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February 28, 2005

Hollywood Rejects Top Offer

As the bidding war for Hollywood Video continues between competitors Blockbuster and Movie Gallery, Hollywood’s board is encouraging its shareholders to reject the highest offer, the $14.50 in stock and cash from Blockbuster.

According to The Portland Business Journal, Blockbuster Inc. said that it will pay $1,146.24 cash for each $1,000 worth of Hollywood Entertainment Corp.'s 9.625 percent senior subordinated notes due in 2011. If this bid is successful Blockbuster will hold almost two-thirds of Hollywood's $350 million in debt. However, earlier this month Hollywood's board told its shareholders to reject Blockbuster’s bid while it endorsed that of Movie Gallery’s, $13.25 per share. Although a lower offer Blockbuster’s board fears that a purchase by Blockbuster will be blocked by the FTC for a violation of antitrust laws.

Posted by Quentin Johnson at 08:17 PM in Alliances | Permalink | TrackBack

Taxes Are A Year Round Chore For Small Businesses

The Chicago Tribune (2/28/05 Registration Required) reports that small business owners should take time throughout the year to organize finances and to understand the tax code.

The article states that one of the most common tax mistakes a small business owner makes is covering expenses out of personal accounts and failing to account for those expenses come tax time. By obtaining a basic understanding the tax code and organizing finances throughout the year, a small business owner will ensure himself/herself a less stressful tax season.

It is also important for small business owners to understand that a tax professional is only as good as the information that they are provided. Organizing finances will ensure that the small business is taking advantage of every tax benefit afforded it. Also, gaining a basic understanding of the tax code will allow small business owners to implement some tax planning strategies throughout the year to take advantage of deductions and to reduce overall tax liabilities. This little extra effort can pay off with big tax savings come April 15.

Posted by Nick Infusino at 05:24 PM in Small Businesses | Permalink | TrackBack

Senate to Debate Bankruptcy Bill

The Senate is to begin debates today on legislation that would significantly change the bankruptcy code. 

The bankruptcy bill, sponsored by Sen. Charles Grassley, R-Iowa, would make it more difficult for consumers to file Chapter 7.  The bill would set up a means test to determine whether the individual earned more than their state's median income and could repay some of their debts. If the individual’s income was above a set level they would fall under Chapter 13 and would have to repay some of their debt.

The bill is supported by credit card companies, retailers, and other lenders who feel that consumers abuse the current system by discharging their debt under Chapter 7 when they have the means to pay some of it back.  Opponents of the bill, including consumer advocate groups, feel that the bill would harm low-income families and reward businesses that aggressively market consumer loans.

This bill is much like the one that came up last session. However, it does not currently include a provision aimed at preventing anti-abortion protestors from filing bankruptcy to get out of court-ordered fines.  This provision, included in last session’s bill, was cited as the cause of the bill failing.  Sen. Charles Schumer, D-N.Y., plans to reintroduce the amendment.  Republicans in both houses feel that the bill will easily pass if the amendment is not added.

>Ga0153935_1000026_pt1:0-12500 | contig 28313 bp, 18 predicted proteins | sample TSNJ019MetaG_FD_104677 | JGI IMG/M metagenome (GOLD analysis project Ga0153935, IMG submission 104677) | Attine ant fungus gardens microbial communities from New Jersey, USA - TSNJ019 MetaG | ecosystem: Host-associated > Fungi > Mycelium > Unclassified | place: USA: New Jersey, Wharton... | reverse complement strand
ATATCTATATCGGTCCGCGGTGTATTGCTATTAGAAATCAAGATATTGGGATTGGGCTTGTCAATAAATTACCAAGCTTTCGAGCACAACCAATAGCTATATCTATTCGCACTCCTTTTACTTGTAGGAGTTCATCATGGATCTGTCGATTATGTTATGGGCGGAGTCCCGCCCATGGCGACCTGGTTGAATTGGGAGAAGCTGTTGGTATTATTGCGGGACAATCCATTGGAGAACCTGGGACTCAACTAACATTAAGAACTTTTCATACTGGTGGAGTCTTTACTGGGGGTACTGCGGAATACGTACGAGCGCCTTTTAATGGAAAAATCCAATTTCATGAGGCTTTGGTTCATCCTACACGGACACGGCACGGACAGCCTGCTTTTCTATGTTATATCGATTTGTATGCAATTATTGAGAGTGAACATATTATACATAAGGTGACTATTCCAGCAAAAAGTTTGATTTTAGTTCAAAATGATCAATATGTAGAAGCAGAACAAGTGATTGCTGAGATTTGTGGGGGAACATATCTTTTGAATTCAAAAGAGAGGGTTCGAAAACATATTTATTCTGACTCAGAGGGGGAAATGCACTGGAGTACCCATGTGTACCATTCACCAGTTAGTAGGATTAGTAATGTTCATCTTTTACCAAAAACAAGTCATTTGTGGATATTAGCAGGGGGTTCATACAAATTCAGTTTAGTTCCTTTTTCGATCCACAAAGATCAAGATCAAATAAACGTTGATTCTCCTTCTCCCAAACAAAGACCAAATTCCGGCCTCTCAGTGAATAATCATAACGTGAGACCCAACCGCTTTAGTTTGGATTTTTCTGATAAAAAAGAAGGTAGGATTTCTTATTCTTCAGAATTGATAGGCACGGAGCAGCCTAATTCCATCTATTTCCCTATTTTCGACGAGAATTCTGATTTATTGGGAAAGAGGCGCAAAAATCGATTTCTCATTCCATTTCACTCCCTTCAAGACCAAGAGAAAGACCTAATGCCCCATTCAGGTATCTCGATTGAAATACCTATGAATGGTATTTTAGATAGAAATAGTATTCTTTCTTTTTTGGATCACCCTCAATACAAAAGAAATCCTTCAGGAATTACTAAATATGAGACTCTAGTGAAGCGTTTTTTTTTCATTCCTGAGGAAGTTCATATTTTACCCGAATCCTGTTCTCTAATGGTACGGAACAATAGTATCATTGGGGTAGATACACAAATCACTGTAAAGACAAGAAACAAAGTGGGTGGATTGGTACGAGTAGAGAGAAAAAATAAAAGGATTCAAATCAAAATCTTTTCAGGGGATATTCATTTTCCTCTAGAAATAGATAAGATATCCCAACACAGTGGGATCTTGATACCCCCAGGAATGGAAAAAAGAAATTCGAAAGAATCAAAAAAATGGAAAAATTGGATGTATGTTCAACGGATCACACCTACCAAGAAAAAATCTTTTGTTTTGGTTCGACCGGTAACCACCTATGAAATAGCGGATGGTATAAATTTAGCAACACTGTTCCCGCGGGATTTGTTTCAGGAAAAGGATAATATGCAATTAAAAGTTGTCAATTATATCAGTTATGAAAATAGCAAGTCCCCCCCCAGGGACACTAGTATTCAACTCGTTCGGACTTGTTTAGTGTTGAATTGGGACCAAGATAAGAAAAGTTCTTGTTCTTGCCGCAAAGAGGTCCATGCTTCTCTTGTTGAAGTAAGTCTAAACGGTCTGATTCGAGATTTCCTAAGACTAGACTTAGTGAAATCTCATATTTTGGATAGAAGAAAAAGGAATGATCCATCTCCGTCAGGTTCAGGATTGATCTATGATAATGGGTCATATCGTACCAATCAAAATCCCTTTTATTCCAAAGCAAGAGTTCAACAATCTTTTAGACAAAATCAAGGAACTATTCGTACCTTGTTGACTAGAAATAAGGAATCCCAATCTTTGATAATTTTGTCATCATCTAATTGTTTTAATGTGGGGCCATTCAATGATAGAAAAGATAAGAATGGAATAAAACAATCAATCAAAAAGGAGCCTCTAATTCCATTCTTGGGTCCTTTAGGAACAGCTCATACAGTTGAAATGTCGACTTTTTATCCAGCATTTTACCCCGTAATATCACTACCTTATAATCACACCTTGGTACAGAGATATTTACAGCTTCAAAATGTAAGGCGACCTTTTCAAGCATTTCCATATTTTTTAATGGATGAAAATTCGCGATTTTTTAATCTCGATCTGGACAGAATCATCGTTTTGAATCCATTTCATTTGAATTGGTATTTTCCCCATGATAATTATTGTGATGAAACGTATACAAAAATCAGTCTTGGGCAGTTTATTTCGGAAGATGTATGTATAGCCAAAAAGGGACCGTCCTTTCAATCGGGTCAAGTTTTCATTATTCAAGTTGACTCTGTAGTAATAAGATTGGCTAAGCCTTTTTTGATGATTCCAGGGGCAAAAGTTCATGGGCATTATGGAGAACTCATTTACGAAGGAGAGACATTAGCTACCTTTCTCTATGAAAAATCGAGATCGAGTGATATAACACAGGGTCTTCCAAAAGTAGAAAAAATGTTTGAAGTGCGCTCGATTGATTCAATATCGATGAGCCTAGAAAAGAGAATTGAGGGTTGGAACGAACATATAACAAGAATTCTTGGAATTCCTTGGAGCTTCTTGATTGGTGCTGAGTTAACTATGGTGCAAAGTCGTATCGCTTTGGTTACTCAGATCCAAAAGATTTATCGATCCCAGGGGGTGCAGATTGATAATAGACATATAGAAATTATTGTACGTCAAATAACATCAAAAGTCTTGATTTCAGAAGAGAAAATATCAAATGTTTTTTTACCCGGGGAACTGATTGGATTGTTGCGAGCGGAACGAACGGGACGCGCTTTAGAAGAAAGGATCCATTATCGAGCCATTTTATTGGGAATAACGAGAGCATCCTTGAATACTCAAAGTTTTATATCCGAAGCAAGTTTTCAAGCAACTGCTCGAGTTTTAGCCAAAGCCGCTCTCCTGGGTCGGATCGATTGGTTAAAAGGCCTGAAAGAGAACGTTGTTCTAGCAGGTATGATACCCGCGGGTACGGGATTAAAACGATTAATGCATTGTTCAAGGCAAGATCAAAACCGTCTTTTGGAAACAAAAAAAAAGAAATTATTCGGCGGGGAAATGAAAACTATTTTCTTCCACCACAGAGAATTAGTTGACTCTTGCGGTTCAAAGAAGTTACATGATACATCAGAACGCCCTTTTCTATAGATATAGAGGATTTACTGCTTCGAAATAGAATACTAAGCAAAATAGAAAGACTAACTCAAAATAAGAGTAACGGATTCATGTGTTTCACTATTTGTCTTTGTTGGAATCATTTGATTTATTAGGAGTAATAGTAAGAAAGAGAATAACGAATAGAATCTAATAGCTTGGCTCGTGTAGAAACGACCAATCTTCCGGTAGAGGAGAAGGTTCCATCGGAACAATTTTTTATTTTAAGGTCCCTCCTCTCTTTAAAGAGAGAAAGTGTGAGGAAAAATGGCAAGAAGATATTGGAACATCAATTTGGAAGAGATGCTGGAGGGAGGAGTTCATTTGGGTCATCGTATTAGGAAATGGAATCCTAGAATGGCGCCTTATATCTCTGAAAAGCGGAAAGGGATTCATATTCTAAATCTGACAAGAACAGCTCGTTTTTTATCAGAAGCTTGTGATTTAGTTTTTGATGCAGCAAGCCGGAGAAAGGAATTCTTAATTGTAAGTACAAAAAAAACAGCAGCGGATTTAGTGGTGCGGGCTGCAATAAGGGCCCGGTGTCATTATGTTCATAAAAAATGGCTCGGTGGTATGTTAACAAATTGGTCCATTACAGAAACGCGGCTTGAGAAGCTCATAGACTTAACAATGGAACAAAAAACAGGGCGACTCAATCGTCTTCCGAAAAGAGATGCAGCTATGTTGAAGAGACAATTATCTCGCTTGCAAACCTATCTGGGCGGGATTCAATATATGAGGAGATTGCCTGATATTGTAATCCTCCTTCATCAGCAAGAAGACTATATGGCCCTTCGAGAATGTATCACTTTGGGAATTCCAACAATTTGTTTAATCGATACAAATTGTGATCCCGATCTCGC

Posted by Mandy Gibbs at 02:57 PM in Bankruptcy & Debtor/Creditor | Permalink | TrackBack

February 27, 2005

Arizona Doctors Seek Protection Against Malpractice Suits

In the near future, Arizona patients may be asked to waive their right to sue doctors before they receive medical treatment as a way to cut malpractice costs.  Doctors voiced their concerns regarding the trend of malpractice suits during strategy sessions attended by business leaders and local politicians.  At these sessions, the overwhelming opinion about this trend is that it is causing the country’s health care system to suffer and that it is only getting worse. 

Some of the strategies emphasized at the strategy sessions included doctors lobbying their patients for reform, shifting to a contract law system where patients agree to waive their rights to sue, and paying injured patients over time rather than one lump sum payment. Arizona politicians believe that tort reform is needed to reduce what they call “lawsit abuse”. 

Republican Senator, Jon Kyl, tried to pass federal legislation that would limit lawyer fees to $2,000 per hour, then $10,000 per hour, and all the way up to $20,000 per hour, but the bill failed because it won only 37 votes in the Senate. 

Kyl favors federal efforts to limit awards on punitive damages.  Some states that have limited these awards have experience relief from rising medical malpractice premiums.  These caps have only stunted the growth of premiums, but have not decreased the rates. 

Posted by Nicole Robbins at 07:22 AM in Contracts | Permalink | TrackBack

Gambling Expansion Allows Growth in Florida School Districts

Florida voters approved a ballot initiative that authorize the expansion of gambling in some Florida counties, including Miami County in return for a big return for education.  The initiative would authorize Florida counties to hold separate referendums that will let voters decide whether to allow Las –Vegas style slot machines at dog and horse racetracks in South Florida. 

The debate over the gambling expansion is very political.  Florida Governor, Jeb Bush, and other prominent lawmakers in the GOP Legislature are greatly opposed to efforts to broaden gaming in Florida.  Proponents of the gambling expansion are attempting to guarantee that the new slots will provide millions of dollars each year for Florida education. 

Bush is warning voters against this education promise.  He believes that the big casinos are enticing voters with a hollow promise of more education funding.  Bush contends that the true costs are significant and real, which is the potential long-term decay of Florida’s traditional industries and the social fabric of the communities.